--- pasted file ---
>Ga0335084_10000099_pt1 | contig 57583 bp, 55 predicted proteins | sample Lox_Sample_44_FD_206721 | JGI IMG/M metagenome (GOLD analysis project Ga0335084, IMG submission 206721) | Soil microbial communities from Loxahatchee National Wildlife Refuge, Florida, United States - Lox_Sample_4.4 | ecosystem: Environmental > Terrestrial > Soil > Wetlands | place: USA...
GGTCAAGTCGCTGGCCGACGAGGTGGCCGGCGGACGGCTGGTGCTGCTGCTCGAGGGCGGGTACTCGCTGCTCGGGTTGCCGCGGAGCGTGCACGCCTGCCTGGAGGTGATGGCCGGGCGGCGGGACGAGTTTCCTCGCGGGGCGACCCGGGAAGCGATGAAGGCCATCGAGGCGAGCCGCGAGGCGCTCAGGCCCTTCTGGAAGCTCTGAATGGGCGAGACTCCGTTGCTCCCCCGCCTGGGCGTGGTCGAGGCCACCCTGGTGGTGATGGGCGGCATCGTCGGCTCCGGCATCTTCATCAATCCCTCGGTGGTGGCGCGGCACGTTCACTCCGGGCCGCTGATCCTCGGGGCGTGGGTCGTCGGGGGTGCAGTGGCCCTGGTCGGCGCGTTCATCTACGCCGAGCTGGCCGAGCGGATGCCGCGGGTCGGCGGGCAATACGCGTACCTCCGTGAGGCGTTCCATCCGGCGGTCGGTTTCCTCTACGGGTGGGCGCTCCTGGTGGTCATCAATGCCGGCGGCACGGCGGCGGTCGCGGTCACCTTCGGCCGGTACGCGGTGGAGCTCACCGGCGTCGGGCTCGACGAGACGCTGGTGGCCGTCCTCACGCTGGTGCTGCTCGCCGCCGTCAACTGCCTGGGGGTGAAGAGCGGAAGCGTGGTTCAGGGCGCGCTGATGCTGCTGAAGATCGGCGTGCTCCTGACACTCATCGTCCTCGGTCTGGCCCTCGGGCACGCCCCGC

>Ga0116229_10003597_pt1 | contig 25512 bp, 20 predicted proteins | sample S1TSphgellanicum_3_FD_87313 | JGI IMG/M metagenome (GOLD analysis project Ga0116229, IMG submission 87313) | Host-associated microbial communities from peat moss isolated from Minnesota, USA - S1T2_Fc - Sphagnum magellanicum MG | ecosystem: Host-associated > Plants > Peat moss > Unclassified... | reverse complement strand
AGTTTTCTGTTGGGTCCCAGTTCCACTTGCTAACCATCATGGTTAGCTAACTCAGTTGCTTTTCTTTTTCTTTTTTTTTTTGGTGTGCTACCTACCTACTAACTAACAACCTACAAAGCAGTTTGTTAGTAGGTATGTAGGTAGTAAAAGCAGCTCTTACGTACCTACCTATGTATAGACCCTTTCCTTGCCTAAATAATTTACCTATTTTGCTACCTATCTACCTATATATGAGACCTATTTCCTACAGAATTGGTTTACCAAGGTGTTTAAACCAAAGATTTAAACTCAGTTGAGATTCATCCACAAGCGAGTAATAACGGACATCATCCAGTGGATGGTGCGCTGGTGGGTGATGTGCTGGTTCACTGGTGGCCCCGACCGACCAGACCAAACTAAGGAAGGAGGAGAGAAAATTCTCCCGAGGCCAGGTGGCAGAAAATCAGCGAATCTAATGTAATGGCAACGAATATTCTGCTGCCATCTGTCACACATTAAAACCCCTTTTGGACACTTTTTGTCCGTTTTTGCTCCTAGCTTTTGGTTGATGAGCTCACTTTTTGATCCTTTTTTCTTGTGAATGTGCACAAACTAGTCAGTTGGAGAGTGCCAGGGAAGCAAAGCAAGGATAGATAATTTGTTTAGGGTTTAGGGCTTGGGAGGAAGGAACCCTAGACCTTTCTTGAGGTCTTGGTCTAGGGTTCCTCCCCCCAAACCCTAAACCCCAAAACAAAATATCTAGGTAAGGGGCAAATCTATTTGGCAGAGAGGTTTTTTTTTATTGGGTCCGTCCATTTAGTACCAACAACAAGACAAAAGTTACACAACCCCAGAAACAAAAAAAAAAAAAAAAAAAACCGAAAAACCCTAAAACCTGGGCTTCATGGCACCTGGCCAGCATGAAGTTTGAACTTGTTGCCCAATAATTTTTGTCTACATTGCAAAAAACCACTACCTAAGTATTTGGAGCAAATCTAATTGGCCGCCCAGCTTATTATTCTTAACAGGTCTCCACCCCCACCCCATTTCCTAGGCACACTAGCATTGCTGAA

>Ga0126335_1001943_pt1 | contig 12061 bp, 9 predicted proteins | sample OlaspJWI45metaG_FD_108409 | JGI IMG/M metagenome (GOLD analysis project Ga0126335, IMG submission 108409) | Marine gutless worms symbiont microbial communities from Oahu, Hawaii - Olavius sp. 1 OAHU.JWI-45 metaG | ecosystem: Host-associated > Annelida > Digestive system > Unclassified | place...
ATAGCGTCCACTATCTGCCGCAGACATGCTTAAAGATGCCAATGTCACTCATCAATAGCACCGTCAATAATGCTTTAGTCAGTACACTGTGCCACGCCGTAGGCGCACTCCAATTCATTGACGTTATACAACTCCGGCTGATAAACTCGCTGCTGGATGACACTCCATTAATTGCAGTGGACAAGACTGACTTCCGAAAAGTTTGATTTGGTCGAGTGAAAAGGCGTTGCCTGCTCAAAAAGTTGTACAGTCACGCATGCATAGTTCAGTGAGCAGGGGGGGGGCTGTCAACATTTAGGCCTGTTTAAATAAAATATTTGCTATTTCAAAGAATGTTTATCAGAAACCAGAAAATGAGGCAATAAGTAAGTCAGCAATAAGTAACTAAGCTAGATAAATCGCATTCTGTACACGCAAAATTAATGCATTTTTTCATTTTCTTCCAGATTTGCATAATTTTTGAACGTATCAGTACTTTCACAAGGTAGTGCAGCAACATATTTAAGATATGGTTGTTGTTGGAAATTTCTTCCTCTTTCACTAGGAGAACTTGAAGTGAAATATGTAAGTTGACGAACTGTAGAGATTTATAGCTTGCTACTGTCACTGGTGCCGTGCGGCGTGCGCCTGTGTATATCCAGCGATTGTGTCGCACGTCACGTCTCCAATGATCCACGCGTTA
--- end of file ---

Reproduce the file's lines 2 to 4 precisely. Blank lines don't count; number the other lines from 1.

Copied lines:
GGTCAAGTCGCTGGCCGACGAGGTGGCCGGCGGACGGCTGGTGCTGCTGCTCGAGGGCGGGTACTCGCTGCTCGGGTTGCCGCGGAGCGTGCACGCCTGCCTGGAGGTGATGGCCGGGCGGCGGGACGAGTTTCCTCGCGGGGCGACCCGGGAAGCGATGAAGGCCATCGAGGCGAGCCGCGAGGCGCTCAGGCCCTTCTGGAAGCTCTGAATGGGCGAGACTCCGTTGCTCCCCCGCCTGGGCGTGGTCGAGGCCACCCTGGTGGTGATGGGCGGCATCGTCGGCTCCGGCATCTTCATCAATCCCTCGGTGGTGGCGCGGCACGTTCACTCCGGGCCGCTGATCCTCGGGGCGTGGGTCGTCGGGGGTGCAGTGGCCCTGGTCGGCGCGTTCATCTACGCCGAGCTGGCCGAGCGGATGCCGCGGGTCGGCGGGCAATACGCGTACCTCCGTGAGGCGTTCCATCCGGCGGTCGGTTTCCTCTACGGGTGGGCGCTCCTGGTGGTCATCAATGCCGGCGGCACGGCGGCGGTCGCGGTCACCTTCGGCCGGTACGCGGTGGAGCTCACCGGCGTCGGGCTCGACGAGACGCTGGTGGCCGTCCTCACGCTGGTGCTGCTCGCCGCCGTCAACTGCCTGGGGGTGAAGAGCGGAAGCGTGGTTCAGGGCGCGCTGATGCTGCTGAAGATCGGCGTGCTCCTGACACTCATCGTCCTCGGTCTGGCCCTCGGGCACGCCCCGC

>Ga0116229_10003597_pt1 | contig 25512 bp, 20 predicted proteins | sample S1TSphgellanicum_3_FD_87313 | JGI IMG/M metagenome (GOLD analysis project Ga0116229, IMG submission 87313) | Host-associated microbial communities from peat moss isolated from Minnesota, USA - S1T2_Fc - Sphagnum magellanicum MG | ecosystem: Host-associated > Plants > Peat moss > Unclassified... | reverse complement strand
AGTTTTCTGTTGGGTCCCAGTTCCACTTGCTAACCATCATGGTTAGCTAACTCAGTTGCTTTTCTTTTTCTTTTTTTTTTTGGTGTGCTACCTACCTACTAACTAACAACCTACAAAGCAGTTTGTTAGTAGGTATGTAGGTAGTAAAAGCAGCTCTTACGTACCTACCTATGTATAGACCCTTTCCTTGCCTAAATAATTTACCTATTTTGCTACCTATCTACCTATATATGAGACCTATTTCCTACAGAATTGGTTTACCAAGGTGTTTAAACCAAAGATTTAAACTCAGTTGAGATTCATCCACAAGCGAGTAATAACGGACATCATCCAGTGGATGGTGCGCTGGTGGGTGATGTGCTGGTTCACTGGTGGCCCCGACCGACCAGACCAAACTAAGGAAGGAGGAGAGAAAATTCTCCCGAGGCCAGGTGGCAGAAAATCAGCGAATCTAATGTAATGGCAACGAATATTCTGCTGCCATCTGTCACACATTAAAACCCCTTTTGGACACTTTTTGTCCGTTTTTGCTCCTAGCTTTTGGTTGATGAGCTCACTTTTTGATCCTTTTTTCTTGTGAATGTGCACAAACTAGTCAGTTGGAGAGTGCCAGGGAAGCAAAGCAAGGATAGATAATTTGTTTAGGGTTTAGGGCTTGGGAGGAAGGAACCCTAGACCTTTCTTGAGGTCTTGGTCTAGGGTTCCTCCCCCCAAACCCTAAACCCCAAAACAAAATATCTAGGTAAGGGGCAAATCTATTTGGCAGAGAGGTTTTTTTTTATTGGGTCCGTCCATTTAGTACCAACAACAAGACAAAAGTTACACAACCCCAGAAACAAAAAAAAAAAAAAAAAAAACCGAAAAACCCTAAAACCTGGGCTTCATGGCACCTGGCCAGCATGAAGTTTGAACTTGTTGCCCAATAATTTTTGTCTACATTGCAAAAAACCACTACCTAAGTATTTGGAGCAAATCTAATTGGCCGCCCAGCTTATTATTCTTAACAGGTCTCCACCCCCACCCCATTTCCTAGGCACACTAGCATTGCTGAA